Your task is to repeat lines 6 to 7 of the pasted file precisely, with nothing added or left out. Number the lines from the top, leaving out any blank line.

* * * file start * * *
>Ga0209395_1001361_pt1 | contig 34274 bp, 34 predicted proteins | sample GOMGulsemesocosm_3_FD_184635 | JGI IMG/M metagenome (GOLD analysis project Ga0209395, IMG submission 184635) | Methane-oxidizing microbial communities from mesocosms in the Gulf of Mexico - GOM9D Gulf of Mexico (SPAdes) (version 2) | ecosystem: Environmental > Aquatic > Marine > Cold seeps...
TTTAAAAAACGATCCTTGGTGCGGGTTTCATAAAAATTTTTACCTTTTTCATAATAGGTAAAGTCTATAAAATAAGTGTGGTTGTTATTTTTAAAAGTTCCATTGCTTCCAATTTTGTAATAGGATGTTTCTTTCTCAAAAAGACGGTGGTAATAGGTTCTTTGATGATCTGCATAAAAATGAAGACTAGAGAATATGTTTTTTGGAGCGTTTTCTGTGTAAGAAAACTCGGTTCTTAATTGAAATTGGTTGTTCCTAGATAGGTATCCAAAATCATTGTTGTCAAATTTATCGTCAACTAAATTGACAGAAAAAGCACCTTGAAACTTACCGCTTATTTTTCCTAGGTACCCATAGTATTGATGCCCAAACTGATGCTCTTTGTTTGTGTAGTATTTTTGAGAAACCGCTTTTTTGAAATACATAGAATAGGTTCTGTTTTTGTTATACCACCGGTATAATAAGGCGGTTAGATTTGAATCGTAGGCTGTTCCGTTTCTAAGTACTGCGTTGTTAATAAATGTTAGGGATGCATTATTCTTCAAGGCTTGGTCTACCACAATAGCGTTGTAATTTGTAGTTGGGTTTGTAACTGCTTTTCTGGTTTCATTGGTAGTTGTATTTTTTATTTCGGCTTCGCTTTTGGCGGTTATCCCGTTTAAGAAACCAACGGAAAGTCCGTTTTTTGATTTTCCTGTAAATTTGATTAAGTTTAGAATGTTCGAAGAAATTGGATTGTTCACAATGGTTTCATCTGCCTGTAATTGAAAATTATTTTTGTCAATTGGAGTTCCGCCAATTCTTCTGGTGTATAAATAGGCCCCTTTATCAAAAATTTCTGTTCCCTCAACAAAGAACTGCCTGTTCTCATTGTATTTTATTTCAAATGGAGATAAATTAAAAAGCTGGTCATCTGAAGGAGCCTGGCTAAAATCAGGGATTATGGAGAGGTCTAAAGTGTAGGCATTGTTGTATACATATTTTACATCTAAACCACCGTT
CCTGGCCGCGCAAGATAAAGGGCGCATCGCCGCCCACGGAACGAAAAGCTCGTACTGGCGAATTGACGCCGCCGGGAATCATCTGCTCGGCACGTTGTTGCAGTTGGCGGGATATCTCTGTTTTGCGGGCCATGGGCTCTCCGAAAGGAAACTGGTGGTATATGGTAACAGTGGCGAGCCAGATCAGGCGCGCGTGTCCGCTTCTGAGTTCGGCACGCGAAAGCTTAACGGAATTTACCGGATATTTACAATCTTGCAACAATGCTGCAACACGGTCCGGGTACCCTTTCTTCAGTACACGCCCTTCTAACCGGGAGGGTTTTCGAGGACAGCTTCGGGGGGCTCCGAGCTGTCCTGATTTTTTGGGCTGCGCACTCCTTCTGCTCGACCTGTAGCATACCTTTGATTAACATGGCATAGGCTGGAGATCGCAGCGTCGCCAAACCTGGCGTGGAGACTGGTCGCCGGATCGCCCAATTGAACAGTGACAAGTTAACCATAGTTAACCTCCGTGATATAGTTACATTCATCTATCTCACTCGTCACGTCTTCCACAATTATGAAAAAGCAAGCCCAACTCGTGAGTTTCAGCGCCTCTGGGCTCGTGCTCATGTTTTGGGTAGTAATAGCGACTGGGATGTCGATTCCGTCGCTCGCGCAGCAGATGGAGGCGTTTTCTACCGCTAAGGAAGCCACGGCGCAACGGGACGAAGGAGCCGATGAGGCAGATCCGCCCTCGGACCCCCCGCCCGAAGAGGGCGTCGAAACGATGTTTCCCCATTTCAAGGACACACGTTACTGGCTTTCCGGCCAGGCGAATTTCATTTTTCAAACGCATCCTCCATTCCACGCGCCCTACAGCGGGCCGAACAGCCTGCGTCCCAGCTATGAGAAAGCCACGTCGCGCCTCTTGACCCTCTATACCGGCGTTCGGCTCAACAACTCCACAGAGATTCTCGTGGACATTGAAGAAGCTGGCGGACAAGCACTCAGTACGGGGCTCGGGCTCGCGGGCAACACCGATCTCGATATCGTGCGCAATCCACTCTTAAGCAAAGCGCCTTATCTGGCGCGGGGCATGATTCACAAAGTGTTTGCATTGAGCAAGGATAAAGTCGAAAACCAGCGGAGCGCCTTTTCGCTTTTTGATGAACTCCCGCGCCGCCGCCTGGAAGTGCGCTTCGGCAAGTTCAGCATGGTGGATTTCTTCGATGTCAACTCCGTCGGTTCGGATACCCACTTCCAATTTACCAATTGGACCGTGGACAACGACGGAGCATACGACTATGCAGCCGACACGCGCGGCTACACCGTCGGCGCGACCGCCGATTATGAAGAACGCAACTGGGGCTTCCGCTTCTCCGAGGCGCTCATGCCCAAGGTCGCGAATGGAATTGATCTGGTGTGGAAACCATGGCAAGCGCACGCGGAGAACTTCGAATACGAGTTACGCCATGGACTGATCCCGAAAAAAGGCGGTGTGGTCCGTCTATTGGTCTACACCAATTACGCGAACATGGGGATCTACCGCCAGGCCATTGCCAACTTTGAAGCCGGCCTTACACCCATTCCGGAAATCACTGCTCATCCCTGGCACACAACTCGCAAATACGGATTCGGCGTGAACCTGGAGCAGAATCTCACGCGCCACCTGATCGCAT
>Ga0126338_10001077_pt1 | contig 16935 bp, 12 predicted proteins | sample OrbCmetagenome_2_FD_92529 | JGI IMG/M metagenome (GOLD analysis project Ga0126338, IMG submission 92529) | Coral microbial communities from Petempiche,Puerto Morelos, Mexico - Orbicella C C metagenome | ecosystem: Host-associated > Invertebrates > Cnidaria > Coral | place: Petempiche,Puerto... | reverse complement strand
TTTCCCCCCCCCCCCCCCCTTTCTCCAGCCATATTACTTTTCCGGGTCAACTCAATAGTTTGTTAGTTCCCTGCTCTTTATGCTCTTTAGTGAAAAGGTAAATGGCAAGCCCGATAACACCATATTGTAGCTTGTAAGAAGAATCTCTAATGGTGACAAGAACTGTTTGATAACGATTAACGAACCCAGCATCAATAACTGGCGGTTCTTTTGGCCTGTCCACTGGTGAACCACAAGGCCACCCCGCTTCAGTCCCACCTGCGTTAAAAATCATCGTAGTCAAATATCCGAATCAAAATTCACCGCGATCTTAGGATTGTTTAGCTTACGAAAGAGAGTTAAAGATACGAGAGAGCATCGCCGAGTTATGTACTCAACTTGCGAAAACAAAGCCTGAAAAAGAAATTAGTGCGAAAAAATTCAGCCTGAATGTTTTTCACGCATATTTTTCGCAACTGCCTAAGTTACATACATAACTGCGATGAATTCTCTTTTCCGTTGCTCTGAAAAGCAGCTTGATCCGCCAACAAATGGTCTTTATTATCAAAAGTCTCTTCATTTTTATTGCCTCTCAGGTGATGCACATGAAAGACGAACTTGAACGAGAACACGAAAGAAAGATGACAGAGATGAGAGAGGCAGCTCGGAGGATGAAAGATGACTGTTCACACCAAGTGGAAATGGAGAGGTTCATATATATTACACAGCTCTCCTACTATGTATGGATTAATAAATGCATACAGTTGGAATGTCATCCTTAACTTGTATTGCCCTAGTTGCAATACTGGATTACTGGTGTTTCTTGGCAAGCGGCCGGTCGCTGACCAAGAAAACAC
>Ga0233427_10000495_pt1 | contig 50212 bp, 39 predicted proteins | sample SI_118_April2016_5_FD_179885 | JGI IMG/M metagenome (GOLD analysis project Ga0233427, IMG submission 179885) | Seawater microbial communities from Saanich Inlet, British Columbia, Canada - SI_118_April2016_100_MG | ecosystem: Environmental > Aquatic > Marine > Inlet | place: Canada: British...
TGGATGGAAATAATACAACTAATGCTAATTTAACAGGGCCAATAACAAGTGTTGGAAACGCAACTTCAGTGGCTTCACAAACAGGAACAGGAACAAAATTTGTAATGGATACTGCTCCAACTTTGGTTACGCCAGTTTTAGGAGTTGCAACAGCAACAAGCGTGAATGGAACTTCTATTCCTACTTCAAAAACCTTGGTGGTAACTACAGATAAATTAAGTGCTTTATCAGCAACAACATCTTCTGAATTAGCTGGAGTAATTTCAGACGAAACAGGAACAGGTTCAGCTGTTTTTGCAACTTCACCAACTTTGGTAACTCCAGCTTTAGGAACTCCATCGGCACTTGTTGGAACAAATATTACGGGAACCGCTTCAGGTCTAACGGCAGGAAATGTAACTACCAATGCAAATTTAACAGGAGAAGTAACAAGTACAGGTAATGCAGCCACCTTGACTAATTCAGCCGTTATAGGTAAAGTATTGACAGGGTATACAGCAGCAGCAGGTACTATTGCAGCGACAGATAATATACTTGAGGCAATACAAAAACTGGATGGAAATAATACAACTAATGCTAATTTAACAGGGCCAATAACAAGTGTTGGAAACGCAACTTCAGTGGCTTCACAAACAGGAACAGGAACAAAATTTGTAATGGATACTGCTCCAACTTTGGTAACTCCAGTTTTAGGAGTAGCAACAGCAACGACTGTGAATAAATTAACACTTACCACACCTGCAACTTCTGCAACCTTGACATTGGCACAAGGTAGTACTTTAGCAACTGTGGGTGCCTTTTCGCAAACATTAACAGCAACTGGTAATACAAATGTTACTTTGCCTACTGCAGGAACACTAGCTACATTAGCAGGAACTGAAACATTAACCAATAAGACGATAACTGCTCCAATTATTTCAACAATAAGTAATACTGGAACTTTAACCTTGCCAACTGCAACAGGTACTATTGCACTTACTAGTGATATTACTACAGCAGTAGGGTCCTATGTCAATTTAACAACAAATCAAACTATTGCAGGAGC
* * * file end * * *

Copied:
>Ga0233427_10000495_pt1 | contig 50212 bp, 39 predicted proteins | sample SI_118_April2016_5_FD_179885 | JGI IMG/M metagenome (GOLD analysis project Ga0233427, IMG submission 179885) | Seawater microbial communities from Saanich Inlet, British Columbia, Canada - SI_118_April2016_100_MG | ecosystem: Environmental > Aquatic > Marine > Inlet | place: Canada: British...
TGGATGGAAATAATACAACTAATGCTAATTTAACAGGGCCAATAACAAGTGTTGGAAACGCAACTTCAGTGGCTTCACAAACAGGAACAGGAACAAAATTTGTAATGGATACTGCTCCAACTTTGGTTACGCCAGTTTTAGGAGTTGCAACAGCAACAAGCGTGAATGGAACTTCTATTCCTACTTCAAAAACCTTGGTGGTAACTACAGATAAATTAAGTGCTTTATCAGCAACAACATCTTCTGAATTAGCTGGAGTAATTTCAGACGAAACAGGAACAGGTTCAGCTGTTTTTGCAACTTCACCAACTTTGGTAACTCCAGCTTTAGGAACTCCATCGGCACTTGTTGGAACAAATATTACGGGAACCGCTTCAGGTCTAACGGCAGGAAATGTAACTACCAATGCAAATTTAACAGGAGAAGTAACAAGTACAGGTAATGCAGCCACCTTGACTAATTCAGCCGTTATAGGTAAAGTATTGACAGGGTATACAGCAGCAGCAGGTACTATTGCAGCGACAGATAATATACTTGAGGCAATACAAAAACTGGATGGAAATAATACAACTAATGCTAATTTAACAGGGCCAATAACAAGTGTTGGAAACGCAACTTCAGTGGCTTCACAAACAGGAACAGGAACAAAATTTGTAATGGATACTGCTCCAACTTTGGTAACTCCAGTTTTAGGAGTAGCAACAGCAACGACTGTGAATAAATTAACACTTACCACACCTGCAACTTCTGCAACCTTGACATTGGCACAAGGTAGTACTTTAGCAACTGTGGGTGCCTTTTCGCAAACATTAACAGCAACTGGTAATACAAATGTTACTTTGCCTACTGCAGGAACACTAGCTACATTAGCAGGAACTGAAACATTAACCAATAAGACGATAACTGCTCCAATTATTTCAACAATAAGTAATACTGGAACTTTAACCTTGCCAACTGCAACAGGTACTATTGCACTTACTAGTGATATTACTACAGCAGTAGGGTCCTATGTCAATTTAACAACAAATCAAACTATTGCAGGAGC